Steve started his career as a geologist in the oil and gas business. After progressing through technical work, Steve discovered a passion for helping companies and people grow, and has been doing just that as a volunteer mentor working with young entrepreneurs launching their Futurpreneur-supported businesses.


While your first thought about launching your business might be to find a mentor in the same or similar industry, Steve reminds us that businesses are built on a standard set of core pillars that are transferrable across industries.


“I thought my business was specialized, I thought that IT business was specialized, I thought the food services business was specialized, but at the end of the day they’re not – they’re all just businesses,” says Steve.


“At the end of the day business is business. It doesn’t matter what the business is – there are fundamentals to making a business work, so as long as you can keep people focused on their growth and on their business’ growth, things work out pretty well.”


Steve values the personal connections fostered through mentoring most, and his passion filters into the success of Futurpreneur-supported entrepreneurs like husband-and-wife team Ed and Natasha Tatton of plant-based bakery BReD (@eds_bred) in Whistler B.C.


“Watching people grow is the most rewarding part about mentoring. It’s so rewarding to see these people grow, to see these businesses change, to see people go from a 20-year old that is scrounging for macaroni and cheese to people with their own kids and families,” says Steve.


“It’s not the business that grows that is appealing to me; it’s watching people grow and expand their horizons that’s truly rewarding for me.”


Read Steve’s advice for young entrepreneurs launching their small business.



On money


I think one of the biggest misconceptions is that you have enough money, because you never do.


My advice would be: if you think you have enough money, double it.


On time


The second biggest issue is that you won’t have as much time to spend as you think you do. Make sure you achieve a balance. If you don’t balance your time, you’ll begin to begrudge your work for taking away from other parts of your life, and begin to begrudge your life for taking away from your work.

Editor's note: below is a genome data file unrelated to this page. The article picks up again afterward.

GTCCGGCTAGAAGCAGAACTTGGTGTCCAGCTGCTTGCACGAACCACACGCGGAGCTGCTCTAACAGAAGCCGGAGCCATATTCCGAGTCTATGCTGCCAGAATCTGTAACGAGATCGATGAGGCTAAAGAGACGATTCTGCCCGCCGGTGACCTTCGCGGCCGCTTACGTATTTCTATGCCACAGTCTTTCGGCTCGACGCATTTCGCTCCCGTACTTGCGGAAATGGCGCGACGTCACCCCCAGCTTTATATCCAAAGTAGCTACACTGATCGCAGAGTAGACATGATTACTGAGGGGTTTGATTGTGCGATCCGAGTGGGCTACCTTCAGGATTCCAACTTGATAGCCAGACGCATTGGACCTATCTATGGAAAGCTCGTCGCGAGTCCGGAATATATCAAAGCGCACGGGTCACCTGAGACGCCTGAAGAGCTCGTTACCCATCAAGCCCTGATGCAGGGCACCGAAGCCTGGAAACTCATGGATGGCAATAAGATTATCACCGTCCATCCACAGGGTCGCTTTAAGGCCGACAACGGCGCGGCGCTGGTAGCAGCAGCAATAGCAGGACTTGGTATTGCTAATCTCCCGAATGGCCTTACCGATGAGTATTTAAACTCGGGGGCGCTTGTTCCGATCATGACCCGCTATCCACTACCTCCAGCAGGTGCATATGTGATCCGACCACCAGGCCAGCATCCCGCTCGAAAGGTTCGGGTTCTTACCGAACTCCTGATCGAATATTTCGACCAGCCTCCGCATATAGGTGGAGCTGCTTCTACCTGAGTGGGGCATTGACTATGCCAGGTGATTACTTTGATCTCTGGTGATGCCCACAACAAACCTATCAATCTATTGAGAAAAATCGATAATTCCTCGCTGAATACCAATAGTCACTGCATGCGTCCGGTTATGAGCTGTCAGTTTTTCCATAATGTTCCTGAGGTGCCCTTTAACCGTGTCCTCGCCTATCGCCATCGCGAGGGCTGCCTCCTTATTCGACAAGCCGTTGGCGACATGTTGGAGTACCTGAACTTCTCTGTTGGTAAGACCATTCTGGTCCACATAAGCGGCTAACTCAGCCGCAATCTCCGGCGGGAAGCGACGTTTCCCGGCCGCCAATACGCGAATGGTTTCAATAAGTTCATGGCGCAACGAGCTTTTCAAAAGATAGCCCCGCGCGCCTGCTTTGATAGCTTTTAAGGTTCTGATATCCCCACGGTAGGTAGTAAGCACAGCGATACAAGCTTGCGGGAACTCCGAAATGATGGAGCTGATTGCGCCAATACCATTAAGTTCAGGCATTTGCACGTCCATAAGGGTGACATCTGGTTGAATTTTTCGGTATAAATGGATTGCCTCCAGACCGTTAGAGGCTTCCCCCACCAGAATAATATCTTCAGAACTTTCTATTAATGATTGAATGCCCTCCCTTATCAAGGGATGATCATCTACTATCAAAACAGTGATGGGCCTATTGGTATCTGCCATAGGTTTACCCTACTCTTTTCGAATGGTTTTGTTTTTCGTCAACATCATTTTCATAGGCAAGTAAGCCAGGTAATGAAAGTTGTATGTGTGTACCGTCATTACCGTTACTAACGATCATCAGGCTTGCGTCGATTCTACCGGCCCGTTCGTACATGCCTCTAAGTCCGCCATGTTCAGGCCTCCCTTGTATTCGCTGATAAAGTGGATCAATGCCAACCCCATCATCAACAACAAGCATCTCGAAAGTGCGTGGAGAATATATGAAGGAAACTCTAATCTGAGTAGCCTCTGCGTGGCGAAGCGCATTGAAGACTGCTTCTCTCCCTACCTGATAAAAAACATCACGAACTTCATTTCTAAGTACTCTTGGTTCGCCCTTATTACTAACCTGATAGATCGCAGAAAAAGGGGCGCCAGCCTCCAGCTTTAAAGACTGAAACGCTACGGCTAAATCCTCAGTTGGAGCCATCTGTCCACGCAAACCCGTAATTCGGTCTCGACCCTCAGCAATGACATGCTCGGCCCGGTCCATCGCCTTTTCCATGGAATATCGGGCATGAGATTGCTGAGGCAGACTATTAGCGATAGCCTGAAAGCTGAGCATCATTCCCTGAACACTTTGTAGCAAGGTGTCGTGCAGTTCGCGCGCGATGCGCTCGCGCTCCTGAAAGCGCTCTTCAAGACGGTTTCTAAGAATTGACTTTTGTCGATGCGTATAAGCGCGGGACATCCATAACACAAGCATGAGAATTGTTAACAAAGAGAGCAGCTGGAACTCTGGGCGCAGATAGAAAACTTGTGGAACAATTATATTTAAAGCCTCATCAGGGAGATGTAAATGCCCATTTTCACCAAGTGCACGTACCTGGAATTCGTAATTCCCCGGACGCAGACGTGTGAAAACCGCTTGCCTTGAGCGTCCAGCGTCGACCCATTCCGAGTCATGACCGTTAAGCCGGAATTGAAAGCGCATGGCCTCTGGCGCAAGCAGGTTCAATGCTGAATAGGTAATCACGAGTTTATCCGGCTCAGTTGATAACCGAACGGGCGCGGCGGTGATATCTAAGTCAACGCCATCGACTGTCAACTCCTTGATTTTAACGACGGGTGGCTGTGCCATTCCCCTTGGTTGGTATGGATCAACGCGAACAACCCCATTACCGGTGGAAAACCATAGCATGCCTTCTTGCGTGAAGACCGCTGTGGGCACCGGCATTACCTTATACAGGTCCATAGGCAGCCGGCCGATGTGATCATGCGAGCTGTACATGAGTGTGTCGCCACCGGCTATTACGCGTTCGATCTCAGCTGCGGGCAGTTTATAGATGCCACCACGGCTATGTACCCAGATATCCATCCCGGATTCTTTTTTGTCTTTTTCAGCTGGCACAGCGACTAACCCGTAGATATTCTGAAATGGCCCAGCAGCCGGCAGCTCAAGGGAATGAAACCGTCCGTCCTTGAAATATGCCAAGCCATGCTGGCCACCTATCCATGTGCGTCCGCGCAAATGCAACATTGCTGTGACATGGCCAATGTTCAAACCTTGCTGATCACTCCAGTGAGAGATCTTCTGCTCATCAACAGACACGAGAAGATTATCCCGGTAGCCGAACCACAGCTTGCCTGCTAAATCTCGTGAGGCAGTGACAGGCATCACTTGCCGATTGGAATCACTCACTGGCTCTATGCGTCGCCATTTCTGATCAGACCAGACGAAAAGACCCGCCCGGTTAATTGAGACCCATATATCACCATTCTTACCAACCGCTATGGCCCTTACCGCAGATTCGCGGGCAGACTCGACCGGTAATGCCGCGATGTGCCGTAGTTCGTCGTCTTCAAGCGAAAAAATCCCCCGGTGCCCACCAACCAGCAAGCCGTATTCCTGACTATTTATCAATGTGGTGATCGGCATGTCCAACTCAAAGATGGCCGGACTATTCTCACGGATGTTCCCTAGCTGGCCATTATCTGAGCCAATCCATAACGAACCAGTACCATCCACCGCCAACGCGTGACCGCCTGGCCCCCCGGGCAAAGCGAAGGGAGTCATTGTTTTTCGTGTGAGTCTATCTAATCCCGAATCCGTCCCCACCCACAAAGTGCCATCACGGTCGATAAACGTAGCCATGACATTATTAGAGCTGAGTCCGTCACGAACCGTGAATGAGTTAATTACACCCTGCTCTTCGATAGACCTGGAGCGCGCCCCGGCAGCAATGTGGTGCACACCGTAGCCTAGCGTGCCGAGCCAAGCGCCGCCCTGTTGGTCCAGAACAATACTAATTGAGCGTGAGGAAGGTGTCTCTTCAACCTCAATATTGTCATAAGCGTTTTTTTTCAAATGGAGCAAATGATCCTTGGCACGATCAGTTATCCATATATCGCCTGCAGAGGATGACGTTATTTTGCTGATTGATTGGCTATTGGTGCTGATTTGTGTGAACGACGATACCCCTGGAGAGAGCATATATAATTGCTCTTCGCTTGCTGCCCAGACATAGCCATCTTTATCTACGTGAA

On commitment


I think that entrepreneurs or people that are starting businesses, because of the amount of time that you have to commit, you need to think about how close to the edge you can stand.


At times you can stand very close to the edge and the void you face is colossal. There is so much stuff that you don’t know and so many things that will come up to bite you, that standing at the edge is a pretty scary place. The closer to the edge you get, the bigger the abyss looks. You really need to think carefully about whether or not you want to commit to starting a new business. It can become an all consuming life.


On asking for help


One of the things that I’ve observed, particularly the difference between men entrepreneurs and women entrepreneurs, is women entrepreneurs will usually be more successful because women entrepreneurs are willing to seek out and ask for advice. Men generally don’t. Ask for help. Broaden your network of advisors. 


The one piece of advice I wish I knew when I started my career is that I could go and talk to somebody, because most people are willing to help. People want to see other people succeed, and if the person doesn’t want to see you succeed, you need to talk to somebody else because there’s somebody out there who will give you some advice that will help you succeed.


On successful mentoring relationships


I think what makes a successful mentor-mentee relationship is the seeking out of advice, and I think it really is on the shoulders of the protégé – the mentee – to seek out the advice.


I’m not going to chase my own mentees to give them my advice; I’m going to leave that to them. I’m always available and they can call me whenever, and if they need me that’s great, and if they don’t then that’s up to them.



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